- 08/19/2013

Ecommerce, Social

The Small Business Guide to Marketing on Pinterest

If you haven’t gotten started with Pinterest, now is the time. Pinterest is the social network that encourages people to share images as pins – and product image sharing is especially frequent.

With 70 million users and studies that have shown Pinterest users spend more with brands than Facebook fans, Pinterest is definitely the network to consider as a part of your online marketing strategy. Here’s what your small business needs to know about getting the most out of Pinterest.

You Don’t Have to Be on Pinterest to Benefit

Having a Pinterest account isn’t going to be the deciding factor of whether your website visitors will share your product images on their Pinterest boards with their followers.

If your goal is to just have people pin your product images, then you need to focus first on website optimization.

Particularly, you’ll want to do the following:

  • Include great product images on every product page on your website. In addition to having an image of just the product itself, include creative photos of the product in use, such as a model wearing a piece of clothing, a piece of art in a beautiful room, etc.

  • What do Pinterest users like to pin more than just product images? Images from how-to articles. See if you can incorporate your products into recipes, DIY, and other tutorials.

  • Add a Pin It button to your product pages to make pinning easy.

Even if you’re not on Pinterest, your customers are. Give them great images to pin and a pin it button to seal the deal!

But Being on Pinterest Does Help Build Brand Engagement

While you don’t have to be on Pinterest to get pins and traffic back to your website from Pinterest users, having a business account can help you tune into your customers on Pinterest.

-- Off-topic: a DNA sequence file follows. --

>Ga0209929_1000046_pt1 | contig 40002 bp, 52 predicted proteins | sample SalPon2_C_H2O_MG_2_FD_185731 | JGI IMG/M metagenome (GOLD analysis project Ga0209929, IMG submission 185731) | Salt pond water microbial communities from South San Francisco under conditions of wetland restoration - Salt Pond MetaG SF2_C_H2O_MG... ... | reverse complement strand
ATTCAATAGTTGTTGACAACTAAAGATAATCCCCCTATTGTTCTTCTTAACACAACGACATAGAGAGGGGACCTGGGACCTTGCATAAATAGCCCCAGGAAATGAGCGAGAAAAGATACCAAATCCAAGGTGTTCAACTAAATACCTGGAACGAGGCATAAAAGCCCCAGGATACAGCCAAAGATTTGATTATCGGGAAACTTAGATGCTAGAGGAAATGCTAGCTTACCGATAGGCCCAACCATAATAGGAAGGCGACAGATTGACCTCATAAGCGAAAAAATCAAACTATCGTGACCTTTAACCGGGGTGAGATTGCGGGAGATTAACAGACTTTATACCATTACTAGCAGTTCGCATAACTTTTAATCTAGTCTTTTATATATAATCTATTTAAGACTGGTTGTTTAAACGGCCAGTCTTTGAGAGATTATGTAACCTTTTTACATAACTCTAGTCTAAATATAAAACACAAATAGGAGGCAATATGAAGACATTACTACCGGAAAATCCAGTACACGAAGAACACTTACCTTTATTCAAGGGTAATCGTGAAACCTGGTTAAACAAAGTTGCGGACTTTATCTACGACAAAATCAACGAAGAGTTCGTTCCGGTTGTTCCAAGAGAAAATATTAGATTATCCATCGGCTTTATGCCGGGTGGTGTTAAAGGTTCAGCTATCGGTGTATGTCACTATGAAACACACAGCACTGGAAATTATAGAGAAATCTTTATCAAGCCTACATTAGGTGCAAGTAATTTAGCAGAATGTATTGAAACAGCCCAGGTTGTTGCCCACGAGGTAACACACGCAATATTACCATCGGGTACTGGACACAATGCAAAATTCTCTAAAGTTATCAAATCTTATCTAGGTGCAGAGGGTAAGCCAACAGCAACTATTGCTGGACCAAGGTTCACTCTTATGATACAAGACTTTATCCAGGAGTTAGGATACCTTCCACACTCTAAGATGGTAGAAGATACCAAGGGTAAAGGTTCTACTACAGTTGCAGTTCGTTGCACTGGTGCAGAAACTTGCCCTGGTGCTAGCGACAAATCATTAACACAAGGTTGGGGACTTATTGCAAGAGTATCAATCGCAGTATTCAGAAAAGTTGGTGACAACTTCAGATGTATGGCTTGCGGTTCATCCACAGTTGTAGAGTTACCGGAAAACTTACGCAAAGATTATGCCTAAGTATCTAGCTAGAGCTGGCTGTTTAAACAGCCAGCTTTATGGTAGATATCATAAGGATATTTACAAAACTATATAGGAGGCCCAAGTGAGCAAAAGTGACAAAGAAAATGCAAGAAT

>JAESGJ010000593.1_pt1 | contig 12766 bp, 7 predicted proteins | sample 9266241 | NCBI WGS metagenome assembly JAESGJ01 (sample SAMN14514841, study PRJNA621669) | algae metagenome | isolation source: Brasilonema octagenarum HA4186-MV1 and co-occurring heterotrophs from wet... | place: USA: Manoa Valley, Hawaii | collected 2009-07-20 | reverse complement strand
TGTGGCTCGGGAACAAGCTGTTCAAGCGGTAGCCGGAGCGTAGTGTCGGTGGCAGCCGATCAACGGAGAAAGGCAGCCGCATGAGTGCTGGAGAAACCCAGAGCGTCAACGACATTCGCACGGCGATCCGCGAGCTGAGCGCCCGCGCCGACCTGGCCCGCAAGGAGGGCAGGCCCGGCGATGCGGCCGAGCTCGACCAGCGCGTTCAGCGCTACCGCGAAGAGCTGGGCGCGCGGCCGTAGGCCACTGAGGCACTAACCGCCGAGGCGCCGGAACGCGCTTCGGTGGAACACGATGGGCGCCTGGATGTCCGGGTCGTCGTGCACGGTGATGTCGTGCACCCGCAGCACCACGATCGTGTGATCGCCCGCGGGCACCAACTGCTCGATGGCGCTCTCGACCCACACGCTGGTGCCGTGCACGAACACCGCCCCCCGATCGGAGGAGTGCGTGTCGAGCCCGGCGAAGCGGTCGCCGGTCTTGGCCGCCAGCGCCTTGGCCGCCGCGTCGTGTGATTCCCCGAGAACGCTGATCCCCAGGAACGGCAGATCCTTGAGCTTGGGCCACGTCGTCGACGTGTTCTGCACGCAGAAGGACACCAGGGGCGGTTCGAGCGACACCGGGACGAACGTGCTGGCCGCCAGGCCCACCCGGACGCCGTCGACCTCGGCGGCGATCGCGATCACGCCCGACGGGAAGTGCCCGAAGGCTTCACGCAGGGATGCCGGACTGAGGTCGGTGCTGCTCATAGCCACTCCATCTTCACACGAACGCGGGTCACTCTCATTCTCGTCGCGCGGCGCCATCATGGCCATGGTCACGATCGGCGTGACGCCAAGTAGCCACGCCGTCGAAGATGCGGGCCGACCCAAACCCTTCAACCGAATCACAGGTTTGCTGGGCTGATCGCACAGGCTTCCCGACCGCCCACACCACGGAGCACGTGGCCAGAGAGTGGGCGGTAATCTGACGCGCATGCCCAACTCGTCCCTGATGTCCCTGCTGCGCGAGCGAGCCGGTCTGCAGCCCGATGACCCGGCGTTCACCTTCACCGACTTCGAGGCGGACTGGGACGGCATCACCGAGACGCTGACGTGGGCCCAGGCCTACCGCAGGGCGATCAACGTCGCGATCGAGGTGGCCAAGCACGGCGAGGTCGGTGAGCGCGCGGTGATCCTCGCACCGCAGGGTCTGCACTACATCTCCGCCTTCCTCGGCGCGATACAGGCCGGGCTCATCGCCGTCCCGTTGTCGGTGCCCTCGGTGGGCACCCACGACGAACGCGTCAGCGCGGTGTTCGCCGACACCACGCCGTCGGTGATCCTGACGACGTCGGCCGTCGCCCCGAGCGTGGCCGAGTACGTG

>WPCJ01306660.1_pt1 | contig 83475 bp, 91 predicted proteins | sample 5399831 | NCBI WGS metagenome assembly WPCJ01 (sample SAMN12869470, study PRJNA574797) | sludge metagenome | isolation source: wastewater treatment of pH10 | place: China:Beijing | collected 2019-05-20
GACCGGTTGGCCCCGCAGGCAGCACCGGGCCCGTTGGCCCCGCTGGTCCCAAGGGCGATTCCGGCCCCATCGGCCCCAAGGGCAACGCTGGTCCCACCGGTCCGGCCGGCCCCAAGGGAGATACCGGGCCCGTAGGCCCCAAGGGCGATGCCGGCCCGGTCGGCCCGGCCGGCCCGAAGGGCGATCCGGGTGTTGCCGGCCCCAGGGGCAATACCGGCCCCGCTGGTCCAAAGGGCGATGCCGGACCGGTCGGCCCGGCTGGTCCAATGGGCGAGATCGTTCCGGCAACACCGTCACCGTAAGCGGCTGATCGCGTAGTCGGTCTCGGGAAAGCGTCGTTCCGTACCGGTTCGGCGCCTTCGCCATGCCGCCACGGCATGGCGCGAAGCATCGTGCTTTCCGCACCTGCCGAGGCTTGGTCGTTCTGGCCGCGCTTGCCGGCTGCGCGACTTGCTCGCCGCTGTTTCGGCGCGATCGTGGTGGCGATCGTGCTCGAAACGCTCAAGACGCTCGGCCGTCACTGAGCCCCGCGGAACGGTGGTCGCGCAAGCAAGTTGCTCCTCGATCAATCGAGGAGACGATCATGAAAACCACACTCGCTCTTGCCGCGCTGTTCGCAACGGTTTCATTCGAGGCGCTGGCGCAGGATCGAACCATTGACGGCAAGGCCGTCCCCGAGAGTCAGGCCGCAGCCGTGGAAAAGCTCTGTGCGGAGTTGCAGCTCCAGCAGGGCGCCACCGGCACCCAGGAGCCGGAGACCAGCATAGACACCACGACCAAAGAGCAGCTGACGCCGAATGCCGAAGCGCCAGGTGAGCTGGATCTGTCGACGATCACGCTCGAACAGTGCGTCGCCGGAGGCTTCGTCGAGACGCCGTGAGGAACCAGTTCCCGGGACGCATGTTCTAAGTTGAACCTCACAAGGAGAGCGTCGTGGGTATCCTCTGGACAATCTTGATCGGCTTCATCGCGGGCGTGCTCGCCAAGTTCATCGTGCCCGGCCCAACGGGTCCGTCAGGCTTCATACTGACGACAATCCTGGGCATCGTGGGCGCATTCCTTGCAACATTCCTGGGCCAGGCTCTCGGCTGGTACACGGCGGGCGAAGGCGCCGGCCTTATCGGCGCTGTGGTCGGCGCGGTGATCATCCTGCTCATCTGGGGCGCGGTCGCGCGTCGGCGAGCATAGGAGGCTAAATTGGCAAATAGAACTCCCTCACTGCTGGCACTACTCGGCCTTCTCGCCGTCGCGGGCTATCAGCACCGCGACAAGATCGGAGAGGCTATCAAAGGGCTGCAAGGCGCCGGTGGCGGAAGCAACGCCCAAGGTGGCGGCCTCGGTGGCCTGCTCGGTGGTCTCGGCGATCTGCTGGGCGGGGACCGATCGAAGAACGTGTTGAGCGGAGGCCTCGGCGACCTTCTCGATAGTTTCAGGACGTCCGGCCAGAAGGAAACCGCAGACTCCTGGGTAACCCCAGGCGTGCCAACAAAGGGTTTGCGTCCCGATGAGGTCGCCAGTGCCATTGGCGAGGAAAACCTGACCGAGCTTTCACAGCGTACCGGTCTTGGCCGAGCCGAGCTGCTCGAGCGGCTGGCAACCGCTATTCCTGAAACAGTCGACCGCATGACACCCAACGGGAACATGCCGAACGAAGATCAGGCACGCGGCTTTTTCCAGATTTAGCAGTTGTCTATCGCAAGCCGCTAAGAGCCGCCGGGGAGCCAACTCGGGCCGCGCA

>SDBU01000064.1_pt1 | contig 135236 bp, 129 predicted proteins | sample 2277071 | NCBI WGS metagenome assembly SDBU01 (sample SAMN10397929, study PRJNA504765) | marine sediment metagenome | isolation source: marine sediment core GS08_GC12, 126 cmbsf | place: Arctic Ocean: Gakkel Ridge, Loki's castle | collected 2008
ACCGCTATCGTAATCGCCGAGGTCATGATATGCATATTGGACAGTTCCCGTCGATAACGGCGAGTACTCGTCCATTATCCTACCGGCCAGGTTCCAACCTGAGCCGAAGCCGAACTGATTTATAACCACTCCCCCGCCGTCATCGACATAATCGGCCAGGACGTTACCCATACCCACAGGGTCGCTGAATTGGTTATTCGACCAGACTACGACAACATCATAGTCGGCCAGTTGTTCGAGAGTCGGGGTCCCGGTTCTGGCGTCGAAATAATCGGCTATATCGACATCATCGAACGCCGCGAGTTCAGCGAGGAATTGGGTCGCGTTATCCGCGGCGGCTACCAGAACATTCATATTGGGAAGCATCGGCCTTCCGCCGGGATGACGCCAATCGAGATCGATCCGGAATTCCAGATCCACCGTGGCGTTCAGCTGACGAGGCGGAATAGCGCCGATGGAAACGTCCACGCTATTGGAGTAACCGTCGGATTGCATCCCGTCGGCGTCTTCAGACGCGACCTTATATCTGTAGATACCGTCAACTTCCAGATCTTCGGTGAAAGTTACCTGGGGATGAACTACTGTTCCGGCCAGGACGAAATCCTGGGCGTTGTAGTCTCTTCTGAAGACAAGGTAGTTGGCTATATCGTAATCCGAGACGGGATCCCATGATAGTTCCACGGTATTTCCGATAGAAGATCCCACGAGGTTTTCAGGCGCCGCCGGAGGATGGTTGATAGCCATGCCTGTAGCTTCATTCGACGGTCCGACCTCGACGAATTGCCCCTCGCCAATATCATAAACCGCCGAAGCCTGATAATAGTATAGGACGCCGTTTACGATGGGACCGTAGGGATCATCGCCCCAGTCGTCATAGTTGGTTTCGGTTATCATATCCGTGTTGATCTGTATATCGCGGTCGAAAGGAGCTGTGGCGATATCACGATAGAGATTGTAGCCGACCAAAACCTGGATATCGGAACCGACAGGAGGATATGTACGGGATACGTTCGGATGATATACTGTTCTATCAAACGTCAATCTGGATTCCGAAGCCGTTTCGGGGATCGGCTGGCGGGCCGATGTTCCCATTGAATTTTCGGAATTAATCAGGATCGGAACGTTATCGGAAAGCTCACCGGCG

You can visit Pinterest Business to start a new Pinterest business account or convert a personal account into a business account. Once created, make sure you connect your website, Facebook, and Twitter account so people visiting your Pinterest profile can click through to your other online outlets.

Your next goal will be to find your ideal customers on Pinterest to see what their interests are. For example, if you sell kitchen utensils, your ideal customers are probably pinning recipes. If you sell paint, your ideal customers are probably pinning home decoration inspiration.

So should you pin your own products on your Pinterest account? Yes, but in moderation. The majority of your pins should be of things that interest your customers that are not yours. That way, when you sneak in the occasional new product or how to article from your own website, people will be just as likely to click and share it as your other pins based on usefulness instead of seeing it as being overly promotional.

You can also use your Pinterest account to thank the people who pin your images. Just use the following URL, and replace domain.com with your website’s domain.


This will show you all images pinned from your website along with the users who pinned them.

A quick thank you can increase your fan base and customer loyalty.

Measure Your Pinterest Results

While we may not connect to Pinterest just yet (but it is coming soon!), a free trial of SumAll can show you the whole picture of your online marketing strategy. Connect your Google Analytics and other accounts to see how an increase in traffic from Pinterest and other networks drives new business.

This way, once Pinterest has been added to the SumAll lineup, you’ll have great historical data to compare your Pinterest activities to see results!